Vertex-level handles. The vertices in the SMPL mesh are too sparse to apply pixel-level deform, so we subdivide each face of the mesh into 4 faces. The subdivision increases the number of vertices of the template mesh to 27554, and all these vertices are regarded as handles.
3.2 Joint and Anchor Prediction
Network. Both joint and anchor prediction networks use the VGG  structure which consists of a feature extractor and a regressor. The network takes the mesh-projected silhouette and source image as input, which are cropped into patches as centered with our predefined handles. Specifically, for a input image, the image is cropped into patches with the size of for joint prediction, and for anchor prediction. Comparing to the full image or silhouette as input, the handle cropped input allows the network to focus on the region of interest. We will demonstrate the effectiveness of the cropped input in Section 4.3.
The output of the joint net is 2D vector representing the joint motion in the image plane. L2 loss is exploited to train the joint net with the loss function formulated as:
where is the predicted motion vector from the network and is the displacement vector from the mesh-projected joint position to its corresponding ground truth joint. Both vectors are 2-dimensional.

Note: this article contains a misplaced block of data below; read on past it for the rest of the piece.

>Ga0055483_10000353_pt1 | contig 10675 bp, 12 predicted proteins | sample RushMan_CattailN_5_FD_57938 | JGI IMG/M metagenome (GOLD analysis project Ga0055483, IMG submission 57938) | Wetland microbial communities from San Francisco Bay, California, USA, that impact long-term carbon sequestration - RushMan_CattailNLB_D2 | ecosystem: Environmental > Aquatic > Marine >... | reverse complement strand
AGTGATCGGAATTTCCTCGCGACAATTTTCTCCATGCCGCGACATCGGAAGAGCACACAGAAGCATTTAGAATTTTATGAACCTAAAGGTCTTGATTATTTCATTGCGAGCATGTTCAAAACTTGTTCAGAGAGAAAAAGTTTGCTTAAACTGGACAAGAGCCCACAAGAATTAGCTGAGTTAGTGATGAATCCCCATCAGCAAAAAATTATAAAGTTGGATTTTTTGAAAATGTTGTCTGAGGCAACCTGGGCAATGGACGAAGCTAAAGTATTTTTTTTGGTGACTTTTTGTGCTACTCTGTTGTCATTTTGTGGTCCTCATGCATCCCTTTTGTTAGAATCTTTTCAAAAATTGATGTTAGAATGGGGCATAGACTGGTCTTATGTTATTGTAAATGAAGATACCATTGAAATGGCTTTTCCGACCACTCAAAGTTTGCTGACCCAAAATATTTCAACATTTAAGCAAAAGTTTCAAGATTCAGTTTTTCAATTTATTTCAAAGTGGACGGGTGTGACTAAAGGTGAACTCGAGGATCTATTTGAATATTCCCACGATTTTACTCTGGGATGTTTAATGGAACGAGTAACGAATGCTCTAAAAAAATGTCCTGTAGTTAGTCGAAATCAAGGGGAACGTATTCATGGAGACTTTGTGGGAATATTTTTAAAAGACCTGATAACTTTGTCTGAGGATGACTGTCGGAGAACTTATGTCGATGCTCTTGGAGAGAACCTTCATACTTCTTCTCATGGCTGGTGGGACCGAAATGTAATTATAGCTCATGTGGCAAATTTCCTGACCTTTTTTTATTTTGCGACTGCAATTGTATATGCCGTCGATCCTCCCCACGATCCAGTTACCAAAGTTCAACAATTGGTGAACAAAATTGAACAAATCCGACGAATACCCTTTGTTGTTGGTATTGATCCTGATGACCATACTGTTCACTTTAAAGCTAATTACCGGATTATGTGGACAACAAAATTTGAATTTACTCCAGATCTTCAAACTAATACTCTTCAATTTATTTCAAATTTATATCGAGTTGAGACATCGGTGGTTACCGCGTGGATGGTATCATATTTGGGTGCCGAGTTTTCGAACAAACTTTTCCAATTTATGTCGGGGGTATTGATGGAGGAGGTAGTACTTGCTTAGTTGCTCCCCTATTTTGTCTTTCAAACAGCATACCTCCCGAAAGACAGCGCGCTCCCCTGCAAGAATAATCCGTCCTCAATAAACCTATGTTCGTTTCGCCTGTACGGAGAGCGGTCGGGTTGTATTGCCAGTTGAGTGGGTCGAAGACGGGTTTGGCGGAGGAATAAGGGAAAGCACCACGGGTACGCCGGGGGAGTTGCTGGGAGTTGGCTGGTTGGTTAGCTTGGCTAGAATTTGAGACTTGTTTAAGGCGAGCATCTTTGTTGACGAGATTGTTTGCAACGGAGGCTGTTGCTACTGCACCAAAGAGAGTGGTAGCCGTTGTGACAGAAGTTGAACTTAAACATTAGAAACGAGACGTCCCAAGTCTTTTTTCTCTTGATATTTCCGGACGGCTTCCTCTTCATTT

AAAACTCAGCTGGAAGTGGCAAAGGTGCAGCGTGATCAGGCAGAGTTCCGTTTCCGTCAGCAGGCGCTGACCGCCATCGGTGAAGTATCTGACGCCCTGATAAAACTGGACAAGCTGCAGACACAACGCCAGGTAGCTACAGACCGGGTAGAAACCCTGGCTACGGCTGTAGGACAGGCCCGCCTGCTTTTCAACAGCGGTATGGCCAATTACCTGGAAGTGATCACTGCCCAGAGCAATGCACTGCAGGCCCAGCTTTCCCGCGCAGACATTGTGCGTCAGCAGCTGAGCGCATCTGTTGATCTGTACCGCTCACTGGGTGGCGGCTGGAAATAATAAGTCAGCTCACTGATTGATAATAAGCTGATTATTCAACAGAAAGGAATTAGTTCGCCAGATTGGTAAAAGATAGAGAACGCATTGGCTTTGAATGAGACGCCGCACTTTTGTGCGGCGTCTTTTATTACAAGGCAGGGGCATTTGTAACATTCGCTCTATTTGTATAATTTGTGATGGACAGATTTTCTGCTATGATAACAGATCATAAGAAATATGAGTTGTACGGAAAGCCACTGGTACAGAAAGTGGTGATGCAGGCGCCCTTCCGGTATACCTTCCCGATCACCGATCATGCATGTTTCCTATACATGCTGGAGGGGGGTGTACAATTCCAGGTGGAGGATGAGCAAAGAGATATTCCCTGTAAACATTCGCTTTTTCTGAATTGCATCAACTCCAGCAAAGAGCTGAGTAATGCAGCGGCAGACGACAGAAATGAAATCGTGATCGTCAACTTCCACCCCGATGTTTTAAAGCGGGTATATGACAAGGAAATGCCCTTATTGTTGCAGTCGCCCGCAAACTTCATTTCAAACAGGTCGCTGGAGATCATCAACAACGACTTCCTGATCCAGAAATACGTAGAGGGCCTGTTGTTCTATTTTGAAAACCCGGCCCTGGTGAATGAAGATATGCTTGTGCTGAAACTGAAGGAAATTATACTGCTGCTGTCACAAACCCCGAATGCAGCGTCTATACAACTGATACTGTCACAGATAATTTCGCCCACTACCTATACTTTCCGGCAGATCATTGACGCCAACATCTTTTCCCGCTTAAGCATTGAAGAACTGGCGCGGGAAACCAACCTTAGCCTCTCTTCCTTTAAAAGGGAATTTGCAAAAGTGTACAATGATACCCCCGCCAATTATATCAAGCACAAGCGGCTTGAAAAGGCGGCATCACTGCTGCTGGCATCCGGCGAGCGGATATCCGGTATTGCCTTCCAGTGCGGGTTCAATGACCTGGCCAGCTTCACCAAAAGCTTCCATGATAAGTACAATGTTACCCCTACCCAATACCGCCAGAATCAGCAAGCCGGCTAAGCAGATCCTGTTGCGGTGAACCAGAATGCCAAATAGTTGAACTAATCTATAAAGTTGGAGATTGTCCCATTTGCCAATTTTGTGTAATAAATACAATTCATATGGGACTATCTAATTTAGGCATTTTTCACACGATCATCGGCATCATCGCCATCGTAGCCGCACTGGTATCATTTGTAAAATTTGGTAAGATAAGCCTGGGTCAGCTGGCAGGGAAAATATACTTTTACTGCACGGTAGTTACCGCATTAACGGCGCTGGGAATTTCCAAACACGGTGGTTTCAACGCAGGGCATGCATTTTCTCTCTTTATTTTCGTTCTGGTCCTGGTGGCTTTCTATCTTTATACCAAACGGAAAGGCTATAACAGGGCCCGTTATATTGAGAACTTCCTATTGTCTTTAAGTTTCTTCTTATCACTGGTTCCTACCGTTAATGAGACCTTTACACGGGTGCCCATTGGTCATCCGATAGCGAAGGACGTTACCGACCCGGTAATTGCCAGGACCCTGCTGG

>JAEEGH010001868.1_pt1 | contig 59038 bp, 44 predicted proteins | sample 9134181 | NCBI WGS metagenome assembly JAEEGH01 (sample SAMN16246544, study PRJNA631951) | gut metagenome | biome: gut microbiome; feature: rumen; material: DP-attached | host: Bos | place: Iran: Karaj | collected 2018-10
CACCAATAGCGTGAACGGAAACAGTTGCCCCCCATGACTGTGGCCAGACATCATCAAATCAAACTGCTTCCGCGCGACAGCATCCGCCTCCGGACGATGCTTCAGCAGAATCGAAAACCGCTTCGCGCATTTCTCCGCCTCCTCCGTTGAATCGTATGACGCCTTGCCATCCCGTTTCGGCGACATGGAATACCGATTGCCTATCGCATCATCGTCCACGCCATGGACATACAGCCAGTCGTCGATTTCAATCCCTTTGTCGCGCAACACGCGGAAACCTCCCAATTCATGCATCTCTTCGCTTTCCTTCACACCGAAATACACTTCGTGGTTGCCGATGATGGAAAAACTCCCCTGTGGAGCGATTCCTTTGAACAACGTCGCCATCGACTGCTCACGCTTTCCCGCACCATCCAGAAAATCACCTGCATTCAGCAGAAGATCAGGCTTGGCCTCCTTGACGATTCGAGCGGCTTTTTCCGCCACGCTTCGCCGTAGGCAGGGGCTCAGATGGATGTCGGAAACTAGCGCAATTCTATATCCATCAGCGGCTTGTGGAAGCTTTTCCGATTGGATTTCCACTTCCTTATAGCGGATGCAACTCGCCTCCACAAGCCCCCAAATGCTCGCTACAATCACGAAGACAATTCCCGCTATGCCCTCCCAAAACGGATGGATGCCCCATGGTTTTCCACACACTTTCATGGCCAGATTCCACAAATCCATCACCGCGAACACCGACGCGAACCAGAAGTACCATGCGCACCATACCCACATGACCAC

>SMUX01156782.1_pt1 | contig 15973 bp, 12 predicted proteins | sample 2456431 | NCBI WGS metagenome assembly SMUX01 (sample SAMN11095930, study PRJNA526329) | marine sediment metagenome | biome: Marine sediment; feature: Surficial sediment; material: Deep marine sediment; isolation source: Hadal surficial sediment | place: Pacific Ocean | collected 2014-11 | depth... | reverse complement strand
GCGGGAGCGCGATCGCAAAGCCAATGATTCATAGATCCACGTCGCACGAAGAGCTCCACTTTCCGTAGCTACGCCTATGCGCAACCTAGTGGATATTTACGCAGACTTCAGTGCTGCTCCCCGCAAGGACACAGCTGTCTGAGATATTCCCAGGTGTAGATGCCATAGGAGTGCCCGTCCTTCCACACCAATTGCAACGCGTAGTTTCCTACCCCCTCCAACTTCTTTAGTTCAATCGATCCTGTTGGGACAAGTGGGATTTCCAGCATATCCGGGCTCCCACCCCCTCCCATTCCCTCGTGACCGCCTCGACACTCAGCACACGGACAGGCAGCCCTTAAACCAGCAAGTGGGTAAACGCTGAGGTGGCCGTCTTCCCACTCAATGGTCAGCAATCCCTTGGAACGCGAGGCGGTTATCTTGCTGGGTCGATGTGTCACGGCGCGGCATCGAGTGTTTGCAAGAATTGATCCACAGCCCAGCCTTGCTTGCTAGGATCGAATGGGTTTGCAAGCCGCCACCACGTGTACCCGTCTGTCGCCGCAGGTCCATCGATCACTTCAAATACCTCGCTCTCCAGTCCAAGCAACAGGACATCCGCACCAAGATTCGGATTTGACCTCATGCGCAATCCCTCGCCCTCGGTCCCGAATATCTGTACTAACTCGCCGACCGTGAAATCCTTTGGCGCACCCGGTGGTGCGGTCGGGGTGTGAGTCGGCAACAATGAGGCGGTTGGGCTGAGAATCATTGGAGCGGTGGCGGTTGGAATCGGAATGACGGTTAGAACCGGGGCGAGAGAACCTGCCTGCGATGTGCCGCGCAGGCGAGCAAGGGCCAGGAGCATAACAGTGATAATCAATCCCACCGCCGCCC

As for the anchor net, our immediate goal is to minimize the area of the mismatched part between the projected silhouette and the ground truth silhouette. However, as it is hard to compute the derivatives of area size with respect to the motion vector for back-propagation in the training process, we transform the mismatched area size to the length of the projected line segment along vertex normal direction which falls into the mismatched region. The searching radius of the segment line is . The length of this line segment is regarded as the ground truth anchor movement, and L2 loss is used to train the network. This conversion makes it easy to calculate the gradient for the loss function. If the ground truth movement of one anchor handle is zero, this handle would be disabled, which means the anchor would be regarded as common vertices in the Laplacian edit. We compulsively set the anchors which are far from the silhouette margin to be inactive, and the overall shape would be deformed equably since the Laplacian deforming will keep the local geometry as much as possible.